One Teenage Girl

Christina's pictures 204One Teenage Girl

She wished some nights
she’d just die.
She’d see them all
at her wake
where she would lie
(dead but awake)
and through closed eyes
follow their remorse–
that sorrow surely forced
by their prior
shallowness–

Her grin within the crimped
pink satin
would be mistaken
for a slip
of the lipstick (thankfully, the dead
do not guffaw).

Sometimes, the vision seemed so real,
she could make out the granules
of her make-up–blusher clinging
to her cheeks like fuzz
on a peach,
her friends’s hands
over their mouths in the pow
of disbelief, the glint
of their shined nails.

Oh, then,
they’d be sorry.

**************************

Some numbered April poem for Magaly Guerrero’s prompt on Real Toads about a wish gone wrong.  I’m not sure if this one really did GO wrong–seems a bit wrong from the start.  The pic is a terrible photo of a really interesting piece (part of a series) by my daughter, Christina Martin. 

Explore posts in the same categories: poetry, Uncategorized

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15 Comments on “One Teenage Girl”

  1. whimsygizmo Says:

    Oh, my. This is powerful stuff. So well done.


  2. Creepy and sad. And I agree with your note, she wished for something bad that went worse. Difficult to tell whose sorrier in the end. Probably everyone.


  3. oooh, creative write–love the pretty images in such a dark poem

  4. lynn__ Says:

    I like the ending thought!

  5. Sanaa Rizvi Says:

    Deliciously dark..! Bravo 🙂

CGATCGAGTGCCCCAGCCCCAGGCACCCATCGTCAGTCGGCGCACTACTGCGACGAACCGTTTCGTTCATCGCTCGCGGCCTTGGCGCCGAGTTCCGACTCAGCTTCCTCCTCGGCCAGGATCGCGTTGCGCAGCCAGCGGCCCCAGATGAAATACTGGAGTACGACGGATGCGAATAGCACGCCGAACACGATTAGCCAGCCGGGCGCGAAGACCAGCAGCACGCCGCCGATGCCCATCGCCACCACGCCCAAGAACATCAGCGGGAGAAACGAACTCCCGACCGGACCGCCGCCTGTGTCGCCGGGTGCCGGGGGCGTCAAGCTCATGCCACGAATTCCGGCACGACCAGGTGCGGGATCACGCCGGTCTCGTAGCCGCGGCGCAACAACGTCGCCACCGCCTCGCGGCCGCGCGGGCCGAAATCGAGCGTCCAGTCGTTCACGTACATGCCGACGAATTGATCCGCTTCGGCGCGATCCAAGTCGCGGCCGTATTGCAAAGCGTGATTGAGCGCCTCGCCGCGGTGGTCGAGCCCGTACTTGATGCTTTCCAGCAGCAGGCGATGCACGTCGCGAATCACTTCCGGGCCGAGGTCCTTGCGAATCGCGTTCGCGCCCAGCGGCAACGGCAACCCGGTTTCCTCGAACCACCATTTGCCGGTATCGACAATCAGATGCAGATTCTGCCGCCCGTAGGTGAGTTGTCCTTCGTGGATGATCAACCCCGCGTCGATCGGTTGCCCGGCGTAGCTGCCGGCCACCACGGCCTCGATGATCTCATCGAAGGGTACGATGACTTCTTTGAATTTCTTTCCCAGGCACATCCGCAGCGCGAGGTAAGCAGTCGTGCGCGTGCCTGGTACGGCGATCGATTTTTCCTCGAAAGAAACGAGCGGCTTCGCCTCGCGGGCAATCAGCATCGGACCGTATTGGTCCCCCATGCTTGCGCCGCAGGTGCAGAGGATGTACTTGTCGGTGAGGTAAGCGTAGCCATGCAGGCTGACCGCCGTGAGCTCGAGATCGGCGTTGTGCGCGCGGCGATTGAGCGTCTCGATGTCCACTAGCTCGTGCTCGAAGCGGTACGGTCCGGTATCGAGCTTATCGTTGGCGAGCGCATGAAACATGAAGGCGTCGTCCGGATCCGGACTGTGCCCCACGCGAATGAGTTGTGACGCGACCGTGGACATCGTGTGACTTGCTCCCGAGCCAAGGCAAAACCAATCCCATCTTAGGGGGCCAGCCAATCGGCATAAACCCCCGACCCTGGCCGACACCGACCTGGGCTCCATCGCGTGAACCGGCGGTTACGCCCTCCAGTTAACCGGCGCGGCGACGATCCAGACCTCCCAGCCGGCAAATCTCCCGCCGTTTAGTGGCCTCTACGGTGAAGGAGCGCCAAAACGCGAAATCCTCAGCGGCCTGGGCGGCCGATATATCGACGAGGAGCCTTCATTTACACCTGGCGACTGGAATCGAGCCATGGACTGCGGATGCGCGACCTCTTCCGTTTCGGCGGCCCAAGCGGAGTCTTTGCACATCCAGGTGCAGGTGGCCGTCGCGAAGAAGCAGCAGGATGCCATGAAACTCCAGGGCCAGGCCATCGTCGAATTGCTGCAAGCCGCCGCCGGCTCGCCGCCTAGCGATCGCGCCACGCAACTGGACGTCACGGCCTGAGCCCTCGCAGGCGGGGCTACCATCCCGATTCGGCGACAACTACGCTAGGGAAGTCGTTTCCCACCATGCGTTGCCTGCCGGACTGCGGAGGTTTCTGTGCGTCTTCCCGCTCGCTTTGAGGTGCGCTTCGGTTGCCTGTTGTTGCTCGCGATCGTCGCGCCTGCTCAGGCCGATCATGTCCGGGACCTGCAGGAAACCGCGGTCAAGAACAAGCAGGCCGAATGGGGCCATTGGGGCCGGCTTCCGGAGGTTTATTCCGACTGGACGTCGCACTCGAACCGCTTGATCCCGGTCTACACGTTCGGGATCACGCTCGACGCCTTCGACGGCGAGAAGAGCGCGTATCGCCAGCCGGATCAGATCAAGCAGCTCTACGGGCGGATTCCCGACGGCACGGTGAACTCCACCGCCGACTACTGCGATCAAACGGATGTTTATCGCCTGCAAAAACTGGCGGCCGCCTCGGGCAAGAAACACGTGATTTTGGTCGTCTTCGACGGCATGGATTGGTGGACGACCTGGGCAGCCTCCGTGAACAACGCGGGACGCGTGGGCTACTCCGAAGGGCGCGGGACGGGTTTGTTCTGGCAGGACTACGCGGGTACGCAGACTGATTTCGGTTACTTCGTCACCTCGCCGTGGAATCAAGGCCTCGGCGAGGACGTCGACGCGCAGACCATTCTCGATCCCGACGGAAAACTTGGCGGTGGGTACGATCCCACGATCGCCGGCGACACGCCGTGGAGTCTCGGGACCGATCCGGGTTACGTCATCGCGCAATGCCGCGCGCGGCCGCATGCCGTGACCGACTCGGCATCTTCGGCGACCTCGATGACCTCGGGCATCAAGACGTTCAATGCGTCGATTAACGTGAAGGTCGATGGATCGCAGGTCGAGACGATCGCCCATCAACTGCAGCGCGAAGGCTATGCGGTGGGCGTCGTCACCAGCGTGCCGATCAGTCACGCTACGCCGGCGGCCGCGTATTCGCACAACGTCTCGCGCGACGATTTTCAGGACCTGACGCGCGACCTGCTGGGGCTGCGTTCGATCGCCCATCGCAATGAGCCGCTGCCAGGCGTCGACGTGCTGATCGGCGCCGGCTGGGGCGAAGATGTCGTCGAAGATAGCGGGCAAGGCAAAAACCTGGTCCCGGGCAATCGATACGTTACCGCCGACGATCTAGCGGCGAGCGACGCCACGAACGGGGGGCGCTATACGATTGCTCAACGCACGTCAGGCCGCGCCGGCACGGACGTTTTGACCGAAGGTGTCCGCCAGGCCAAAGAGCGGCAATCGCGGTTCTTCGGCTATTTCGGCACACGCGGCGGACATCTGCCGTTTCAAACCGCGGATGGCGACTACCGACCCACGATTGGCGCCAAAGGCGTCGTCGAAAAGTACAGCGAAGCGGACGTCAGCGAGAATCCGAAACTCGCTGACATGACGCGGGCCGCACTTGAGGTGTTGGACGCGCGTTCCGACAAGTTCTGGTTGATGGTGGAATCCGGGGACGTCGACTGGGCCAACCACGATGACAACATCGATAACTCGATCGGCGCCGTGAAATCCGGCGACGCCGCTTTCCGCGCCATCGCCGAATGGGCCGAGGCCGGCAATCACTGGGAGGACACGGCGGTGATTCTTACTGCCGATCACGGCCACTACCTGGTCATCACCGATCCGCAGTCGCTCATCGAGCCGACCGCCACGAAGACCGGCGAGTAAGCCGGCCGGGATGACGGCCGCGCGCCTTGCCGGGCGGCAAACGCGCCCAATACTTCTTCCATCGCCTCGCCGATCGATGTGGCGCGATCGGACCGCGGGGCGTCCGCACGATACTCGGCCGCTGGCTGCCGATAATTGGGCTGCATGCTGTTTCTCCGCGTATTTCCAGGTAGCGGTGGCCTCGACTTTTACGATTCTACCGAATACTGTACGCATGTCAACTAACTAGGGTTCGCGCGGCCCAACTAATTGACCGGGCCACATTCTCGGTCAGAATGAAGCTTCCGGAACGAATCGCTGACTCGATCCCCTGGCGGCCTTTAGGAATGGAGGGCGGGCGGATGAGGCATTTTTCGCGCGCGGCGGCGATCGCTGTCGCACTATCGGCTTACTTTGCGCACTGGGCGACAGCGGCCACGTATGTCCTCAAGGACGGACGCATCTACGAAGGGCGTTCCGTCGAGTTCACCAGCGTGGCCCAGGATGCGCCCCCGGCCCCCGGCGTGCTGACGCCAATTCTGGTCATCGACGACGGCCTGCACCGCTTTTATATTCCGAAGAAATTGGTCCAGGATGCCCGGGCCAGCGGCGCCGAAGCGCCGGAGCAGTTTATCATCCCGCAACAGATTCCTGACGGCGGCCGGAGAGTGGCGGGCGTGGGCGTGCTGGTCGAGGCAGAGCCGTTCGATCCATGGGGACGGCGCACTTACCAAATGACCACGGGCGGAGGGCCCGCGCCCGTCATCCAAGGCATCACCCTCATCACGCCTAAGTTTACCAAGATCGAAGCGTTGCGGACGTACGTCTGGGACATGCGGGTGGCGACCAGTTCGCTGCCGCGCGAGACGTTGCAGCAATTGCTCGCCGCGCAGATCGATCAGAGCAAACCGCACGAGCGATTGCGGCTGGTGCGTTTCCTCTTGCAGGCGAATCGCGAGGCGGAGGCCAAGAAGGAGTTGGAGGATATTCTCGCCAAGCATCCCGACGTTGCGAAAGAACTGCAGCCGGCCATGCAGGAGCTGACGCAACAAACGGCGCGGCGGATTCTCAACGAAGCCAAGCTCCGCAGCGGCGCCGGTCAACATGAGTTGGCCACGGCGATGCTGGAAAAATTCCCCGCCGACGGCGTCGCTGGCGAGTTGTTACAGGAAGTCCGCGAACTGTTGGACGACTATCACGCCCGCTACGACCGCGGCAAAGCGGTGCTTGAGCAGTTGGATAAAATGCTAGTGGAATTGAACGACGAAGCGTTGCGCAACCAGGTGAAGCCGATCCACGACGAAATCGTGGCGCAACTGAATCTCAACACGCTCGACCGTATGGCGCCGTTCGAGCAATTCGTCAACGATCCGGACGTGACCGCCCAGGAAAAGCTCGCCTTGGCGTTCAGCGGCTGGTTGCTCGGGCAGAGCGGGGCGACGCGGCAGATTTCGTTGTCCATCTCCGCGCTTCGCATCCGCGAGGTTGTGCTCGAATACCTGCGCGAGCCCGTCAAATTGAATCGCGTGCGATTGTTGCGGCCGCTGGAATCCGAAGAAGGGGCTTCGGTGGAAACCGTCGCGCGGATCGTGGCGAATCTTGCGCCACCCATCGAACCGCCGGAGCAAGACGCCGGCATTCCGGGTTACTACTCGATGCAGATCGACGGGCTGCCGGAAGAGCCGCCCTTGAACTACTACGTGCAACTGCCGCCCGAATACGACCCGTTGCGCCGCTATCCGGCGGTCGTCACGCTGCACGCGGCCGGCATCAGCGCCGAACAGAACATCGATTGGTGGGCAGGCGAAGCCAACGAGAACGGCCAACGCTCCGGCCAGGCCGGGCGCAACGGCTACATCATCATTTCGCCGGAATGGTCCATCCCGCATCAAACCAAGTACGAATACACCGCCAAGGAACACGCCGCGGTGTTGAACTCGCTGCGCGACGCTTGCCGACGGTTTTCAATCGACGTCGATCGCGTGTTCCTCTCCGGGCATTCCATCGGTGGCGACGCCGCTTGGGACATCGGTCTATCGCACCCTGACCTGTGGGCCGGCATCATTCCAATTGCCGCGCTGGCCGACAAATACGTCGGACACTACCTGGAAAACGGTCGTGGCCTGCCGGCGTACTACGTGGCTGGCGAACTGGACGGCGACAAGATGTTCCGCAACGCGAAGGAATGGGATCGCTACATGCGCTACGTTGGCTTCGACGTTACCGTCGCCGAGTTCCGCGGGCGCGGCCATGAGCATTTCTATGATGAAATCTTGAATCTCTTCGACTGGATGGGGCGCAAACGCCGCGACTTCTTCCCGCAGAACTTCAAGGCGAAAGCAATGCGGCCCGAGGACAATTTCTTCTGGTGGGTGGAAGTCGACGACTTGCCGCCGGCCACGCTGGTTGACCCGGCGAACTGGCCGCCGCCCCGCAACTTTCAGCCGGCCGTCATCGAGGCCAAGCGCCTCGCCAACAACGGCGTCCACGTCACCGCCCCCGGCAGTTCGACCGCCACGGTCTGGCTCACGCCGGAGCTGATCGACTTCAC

6. That’s a fantasy so many might have… Good to think out the thought… Lovely bones is on my bucket list to read…

  7. Brendan Says:

    Isn’t that a fervid adolescent fantasy—to be grieved as intensely as one wishes to be loved? Funny how imagining one’s death and the convulsed scene of sorrow to follow is erotic (or would that be thanotic?). Love and death the lute we play on for all our days. Loved it.

  8. Rosemary Nissen-Wade Says:

    A really good example of a very bad wish. (And haven’t we all, when young?)

  9. hedgewitch Says:

    This really made me think about that angsty teenage girl moment–I certainly had one, but aspirin won;t get you there, despite what the school nurse tells you–as something completely different–something a bit less self-pitying and a bit more brave with childhoods low information bravery–to give all you have to try to make people see their cruelty, to see *you*–really, there’s something about this one, k. Fine poem.

  10. Mama Zen Says:

    This is so real. So very, very real.

  11. Kerry O'Connor Says:

    Oh, I remember those ‘Then they’ll be sorry’ thoughts.


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